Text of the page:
Weekly Daf #58
Bava Basra 149 - 155 - Issue #58
13 - 19 Adar Sheini 5755 / 15 -21 March 1995
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|The Rule:||A man who makes a deathbed bequest of all his possessions and subsequently recovers can retract his gift because it is obvious that he intended giving away everything he owned only because he expected to die.|
|The Issue:||What if he sold all his possessions on his deathbed and subsequently recovered - can he back out of the deal?
This question was put to Rabbi Yehuda. On one occasion he quoted his teacher, the Sage Rav, as ruling that he could not back out. On another occasion he quoted him as ruling that he could.
|The Problem:||How do we reconcile these apparently conflicting rulings?|
|The Solution:||We examine what the seller did with the funds he received from the sale. If he kept them in his possession it is an indication that his sale was entirely conditional on his death and he therefore wished to have the money available to refund the buyer. But if we find that he used those funds to pay his debts it indicates that he intended the sale to be final regardless of whether he lived or died and he therefore cannot back out.|
|The Rule:||Reuven declares that he is giving all his possessions to Shimon. The gift is an irrevocable one because he makes the necessary kinyan for transferring ownership. The question is only what is considered to be included in the term "possessions"?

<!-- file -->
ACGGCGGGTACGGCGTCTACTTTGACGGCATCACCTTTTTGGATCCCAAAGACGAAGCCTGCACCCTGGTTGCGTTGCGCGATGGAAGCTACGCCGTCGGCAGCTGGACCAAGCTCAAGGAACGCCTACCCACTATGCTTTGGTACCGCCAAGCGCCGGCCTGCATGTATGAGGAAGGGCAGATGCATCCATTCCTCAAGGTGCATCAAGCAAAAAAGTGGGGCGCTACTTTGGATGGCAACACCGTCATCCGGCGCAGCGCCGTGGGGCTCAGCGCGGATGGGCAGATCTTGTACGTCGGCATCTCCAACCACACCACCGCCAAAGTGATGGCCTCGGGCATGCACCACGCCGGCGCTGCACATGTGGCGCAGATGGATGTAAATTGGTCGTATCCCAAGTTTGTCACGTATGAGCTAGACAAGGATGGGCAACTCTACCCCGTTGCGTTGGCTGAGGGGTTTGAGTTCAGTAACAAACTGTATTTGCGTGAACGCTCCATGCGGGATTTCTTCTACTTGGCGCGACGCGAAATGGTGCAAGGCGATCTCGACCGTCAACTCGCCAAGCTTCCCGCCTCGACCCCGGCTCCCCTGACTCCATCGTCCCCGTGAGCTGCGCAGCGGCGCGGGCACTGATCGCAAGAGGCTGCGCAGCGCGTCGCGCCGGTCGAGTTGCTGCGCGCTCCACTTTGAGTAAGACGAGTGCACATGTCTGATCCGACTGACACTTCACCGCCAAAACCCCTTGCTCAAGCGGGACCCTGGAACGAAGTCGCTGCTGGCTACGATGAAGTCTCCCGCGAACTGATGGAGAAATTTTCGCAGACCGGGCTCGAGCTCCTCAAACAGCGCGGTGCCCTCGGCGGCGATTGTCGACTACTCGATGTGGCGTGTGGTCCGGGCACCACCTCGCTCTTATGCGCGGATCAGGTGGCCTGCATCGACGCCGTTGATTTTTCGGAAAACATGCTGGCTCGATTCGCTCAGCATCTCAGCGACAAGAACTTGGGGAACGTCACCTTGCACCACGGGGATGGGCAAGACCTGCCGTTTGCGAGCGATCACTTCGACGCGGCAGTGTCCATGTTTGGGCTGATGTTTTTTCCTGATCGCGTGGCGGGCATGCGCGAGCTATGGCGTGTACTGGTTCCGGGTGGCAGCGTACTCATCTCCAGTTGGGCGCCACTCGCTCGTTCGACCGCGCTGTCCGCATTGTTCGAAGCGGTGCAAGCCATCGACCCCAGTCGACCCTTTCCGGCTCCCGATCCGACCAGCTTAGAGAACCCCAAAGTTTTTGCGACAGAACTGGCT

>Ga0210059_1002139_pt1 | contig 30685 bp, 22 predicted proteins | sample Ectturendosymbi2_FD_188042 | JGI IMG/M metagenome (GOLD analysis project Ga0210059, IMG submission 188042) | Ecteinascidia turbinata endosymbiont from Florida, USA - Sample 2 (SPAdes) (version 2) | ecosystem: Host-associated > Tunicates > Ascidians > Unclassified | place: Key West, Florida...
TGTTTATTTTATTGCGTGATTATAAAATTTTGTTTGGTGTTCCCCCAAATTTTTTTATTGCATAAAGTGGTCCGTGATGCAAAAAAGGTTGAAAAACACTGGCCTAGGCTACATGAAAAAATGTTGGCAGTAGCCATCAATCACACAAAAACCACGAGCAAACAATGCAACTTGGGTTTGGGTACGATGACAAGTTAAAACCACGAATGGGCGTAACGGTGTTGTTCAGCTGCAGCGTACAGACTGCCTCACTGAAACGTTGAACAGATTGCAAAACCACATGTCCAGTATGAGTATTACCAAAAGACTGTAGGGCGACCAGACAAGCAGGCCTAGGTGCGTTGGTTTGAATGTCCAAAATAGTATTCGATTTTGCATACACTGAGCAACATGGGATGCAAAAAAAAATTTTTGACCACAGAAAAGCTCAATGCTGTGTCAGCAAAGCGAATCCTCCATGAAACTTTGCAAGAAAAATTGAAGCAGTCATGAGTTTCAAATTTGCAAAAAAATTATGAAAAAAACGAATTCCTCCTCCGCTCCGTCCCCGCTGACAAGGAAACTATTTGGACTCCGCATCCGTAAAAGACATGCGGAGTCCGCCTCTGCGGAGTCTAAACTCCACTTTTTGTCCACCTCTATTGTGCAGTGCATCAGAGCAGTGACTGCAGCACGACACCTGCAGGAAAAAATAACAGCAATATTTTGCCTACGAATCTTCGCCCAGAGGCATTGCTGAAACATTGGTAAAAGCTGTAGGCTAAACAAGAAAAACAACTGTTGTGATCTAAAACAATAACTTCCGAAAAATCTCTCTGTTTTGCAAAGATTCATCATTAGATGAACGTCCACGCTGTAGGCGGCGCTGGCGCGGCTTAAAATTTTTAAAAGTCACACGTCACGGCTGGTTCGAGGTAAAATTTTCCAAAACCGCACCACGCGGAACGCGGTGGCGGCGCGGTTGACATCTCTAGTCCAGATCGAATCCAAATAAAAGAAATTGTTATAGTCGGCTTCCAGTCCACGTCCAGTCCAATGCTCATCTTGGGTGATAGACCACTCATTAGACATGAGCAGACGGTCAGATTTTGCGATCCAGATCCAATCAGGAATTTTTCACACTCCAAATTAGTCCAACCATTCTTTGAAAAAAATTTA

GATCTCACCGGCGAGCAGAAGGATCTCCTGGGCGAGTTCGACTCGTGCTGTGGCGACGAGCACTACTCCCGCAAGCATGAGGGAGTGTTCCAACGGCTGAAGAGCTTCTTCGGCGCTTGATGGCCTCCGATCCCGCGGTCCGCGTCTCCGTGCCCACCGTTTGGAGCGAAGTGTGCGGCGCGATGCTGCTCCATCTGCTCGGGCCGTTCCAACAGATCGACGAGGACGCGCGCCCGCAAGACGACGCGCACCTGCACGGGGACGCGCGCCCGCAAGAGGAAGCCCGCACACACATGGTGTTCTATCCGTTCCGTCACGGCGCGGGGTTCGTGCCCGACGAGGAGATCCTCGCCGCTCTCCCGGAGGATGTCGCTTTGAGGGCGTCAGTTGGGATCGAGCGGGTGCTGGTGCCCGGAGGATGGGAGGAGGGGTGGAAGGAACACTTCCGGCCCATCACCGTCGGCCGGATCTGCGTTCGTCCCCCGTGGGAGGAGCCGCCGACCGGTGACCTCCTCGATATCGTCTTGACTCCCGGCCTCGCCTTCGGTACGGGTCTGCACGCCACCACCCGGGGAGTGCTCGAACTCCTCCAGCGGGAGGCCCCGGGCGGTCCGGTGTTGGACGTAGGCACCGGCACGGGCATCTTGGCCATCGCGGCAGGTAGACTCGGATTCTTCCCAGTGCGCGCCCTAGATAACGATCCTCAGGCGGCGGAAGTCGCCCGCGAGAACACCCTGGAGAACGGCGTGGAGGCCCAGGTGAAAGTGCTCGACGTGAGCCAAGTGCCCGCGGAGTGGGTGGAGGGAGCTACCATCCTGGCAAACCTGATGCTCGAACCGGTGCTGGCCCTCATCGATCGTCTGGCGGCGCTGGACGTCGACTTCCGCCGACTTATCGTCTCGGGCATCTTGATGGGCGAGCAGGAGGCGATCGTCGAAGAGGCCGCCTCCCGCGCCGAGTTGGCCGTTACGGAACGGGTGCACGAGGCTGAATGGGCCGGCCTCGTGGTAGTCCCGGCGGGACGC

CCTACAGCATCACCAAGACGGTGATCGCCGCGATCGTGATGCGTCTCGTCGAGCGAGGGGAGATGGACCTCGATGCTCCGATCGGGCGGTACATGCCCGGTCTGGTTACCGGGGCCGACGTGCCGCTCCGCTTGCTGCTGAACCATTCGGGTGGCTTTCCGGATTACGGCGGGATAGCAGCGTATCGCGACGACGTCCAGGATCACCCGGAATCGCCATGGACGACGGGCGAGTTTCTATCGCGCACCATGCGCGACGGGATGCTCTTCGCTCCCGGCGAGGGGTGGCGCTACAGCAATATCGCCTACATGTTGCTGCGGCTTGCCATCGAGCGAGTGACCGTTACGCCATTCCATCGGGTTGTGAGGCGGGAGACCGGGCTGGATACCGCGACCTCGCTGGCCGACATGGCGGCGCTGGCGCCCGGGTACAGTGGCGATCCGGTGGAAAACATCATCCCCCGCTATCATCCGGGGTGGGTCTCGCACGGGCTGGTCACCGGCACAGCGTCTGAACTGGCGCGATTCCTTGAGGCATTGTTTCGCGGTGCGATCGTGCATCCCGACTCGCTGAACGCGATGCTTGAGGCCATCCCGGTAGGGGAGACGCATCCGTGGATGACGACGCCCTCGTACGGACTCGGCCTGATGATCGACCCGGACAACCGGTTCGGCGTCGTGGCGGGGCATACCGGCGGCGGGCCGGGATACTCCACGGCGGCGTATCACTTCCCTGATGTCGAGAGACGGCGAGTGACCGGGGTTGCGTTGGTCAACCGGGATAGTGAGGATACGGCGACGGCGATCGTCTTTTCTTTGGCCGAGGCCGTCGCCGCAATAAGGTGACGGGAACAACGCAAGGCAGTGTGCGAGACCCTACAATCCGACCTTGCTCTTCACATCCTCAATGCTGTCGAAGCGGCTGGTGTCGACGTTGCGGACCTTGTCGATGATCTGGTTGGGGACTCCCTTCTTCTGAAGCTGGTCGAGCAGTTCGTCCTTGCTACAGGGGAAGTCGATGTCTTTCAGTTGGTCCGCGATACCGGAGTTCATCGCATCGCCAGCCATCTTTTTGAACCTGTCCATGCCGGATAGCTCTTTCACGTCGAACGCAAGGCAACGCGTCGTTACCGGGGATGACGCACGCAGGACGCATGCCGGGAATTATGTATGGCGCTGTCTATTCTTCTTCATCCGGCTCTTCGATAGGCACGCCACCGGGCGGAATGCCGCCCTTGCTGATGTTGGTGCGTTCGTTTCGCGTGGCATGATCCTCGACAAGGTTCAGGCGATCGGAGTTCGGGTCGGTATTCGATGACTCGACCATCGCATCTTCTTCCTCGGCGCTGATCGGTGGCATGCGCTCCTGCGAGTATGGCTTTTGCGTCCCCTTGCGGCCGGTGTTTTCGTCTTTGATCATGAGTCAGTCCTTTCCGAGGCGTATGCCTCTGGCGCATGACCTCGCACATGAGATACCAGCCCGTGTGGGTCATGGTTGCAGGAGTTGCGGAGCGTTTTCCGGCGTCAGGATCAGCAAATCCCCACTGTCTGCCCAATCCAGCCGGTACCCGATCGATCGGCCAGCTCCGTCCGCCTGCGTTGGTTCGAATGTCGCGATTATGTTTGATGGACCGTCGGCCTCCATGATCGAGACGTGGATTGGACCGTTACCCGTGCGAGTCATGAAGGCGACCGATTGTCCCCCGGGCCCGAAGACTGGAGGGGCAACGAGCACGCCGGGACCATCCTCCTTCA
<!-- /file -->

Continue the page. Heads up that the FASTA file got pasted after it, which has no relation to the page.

Proofs are presented that land, money, slaves, clothes, animals and even tefillin come under the definition of possessions and are included in the gift. The only object which remains a matter of doubt is a Sefer Torah.
|The Questions:||Possession implies not only ownership but the ability to sell. On the one hand a Sefer Torah may not be sold as freely as other belongings and therefore should not come under the title of possessions. On the other hand a Sefer Torah may be sold if its proceeds are needed for the fulfillment of the important mitzvah of studying Torah or getting married. Perhaps even this limited range of freedom to sell qualifies a Sefer Torah to be considered a possession and included in his gift.|
|The Resolution:||The issue remains unresolved. Shimon can therefore not present a legal claim to Reuven's Sefer Torah, but if he took possession of this disputed "possession" we do not take it away from him.|
General Editor: Rabbi Moshe Newman
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